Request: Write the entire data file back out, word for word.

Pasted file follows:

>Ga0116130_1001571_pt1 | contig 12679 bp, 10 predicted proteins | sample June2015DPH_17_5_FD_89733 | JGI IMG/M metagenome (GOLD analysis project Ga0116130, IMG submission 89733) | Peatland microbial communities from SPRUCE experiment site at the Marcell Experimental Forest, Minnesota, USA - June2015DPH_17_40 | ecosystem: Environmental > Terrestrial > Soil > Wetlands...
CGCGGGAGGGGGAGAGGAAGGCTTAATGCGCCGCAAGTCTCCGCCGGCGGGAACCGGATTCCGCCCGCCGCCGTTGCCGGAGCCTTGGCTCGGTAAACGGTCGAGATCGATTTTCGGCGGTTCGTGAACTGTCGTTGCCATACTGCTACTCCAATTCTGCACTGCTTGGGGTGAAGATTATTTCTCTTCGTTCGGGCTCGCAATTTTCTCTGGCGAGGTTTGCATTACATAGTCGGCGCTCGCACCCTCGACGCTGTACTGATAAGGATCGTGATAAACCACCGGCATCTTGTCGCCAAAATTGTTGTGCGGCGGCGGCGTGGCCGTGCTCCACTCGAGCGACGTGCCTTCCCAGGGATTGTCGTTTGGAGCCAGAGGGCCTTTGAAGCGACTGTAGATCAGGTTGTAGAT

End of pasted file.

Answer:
>Ga0116130_1001571_pt1 | contig 12679 bp, 10 predicted proteins | sample June2015DPH_17_5_FD_89733 | JGI IMG/M metagenome (GOLD analysis project Ga0116130, IMG submission 89733) | Peatland microbial communities from SPRUCE experiment site at the Marcell Experimental Forest, Minnesota, USA - June2015DPH_17_40 | ecosystem: Environmental > Terrestrial > Soil > Wetlands...
CGCGGGAGGGGGAGAGGAAGGCTTAATGCGCCGCAAGTCTCCGCCGGCGGGAACCGGATTCCGCCCGCCGCCGTTGCCGGAGCCTTGGCTCGGTAAACGGTCGAGATCGATTTTCGGCGGTTCGTGAACTGTCGTTGCCATACTGCTACTCCAATTCTGCACTGCTTGGGGTGAAGATTATTTCTCTTCGTTCGGGCTCGCAATTTTCTCTGGCGAGGTTTGCATTACATAGTCGGCGCTCGCACCCTCGACGCTGTACTGATAAGGATCGTGATAAACCACCGGCATCTTGTCGCCAAAATTGTTGTGCGGCGGCGGCGTGGCCGTGCTCCACTCGAGCGACGTGCCTTCCCAGGGATTGTCGTTTGGAGCCAGAGGGCCTTTGAAGCGACTGTAGATCAGGTTGTAGAT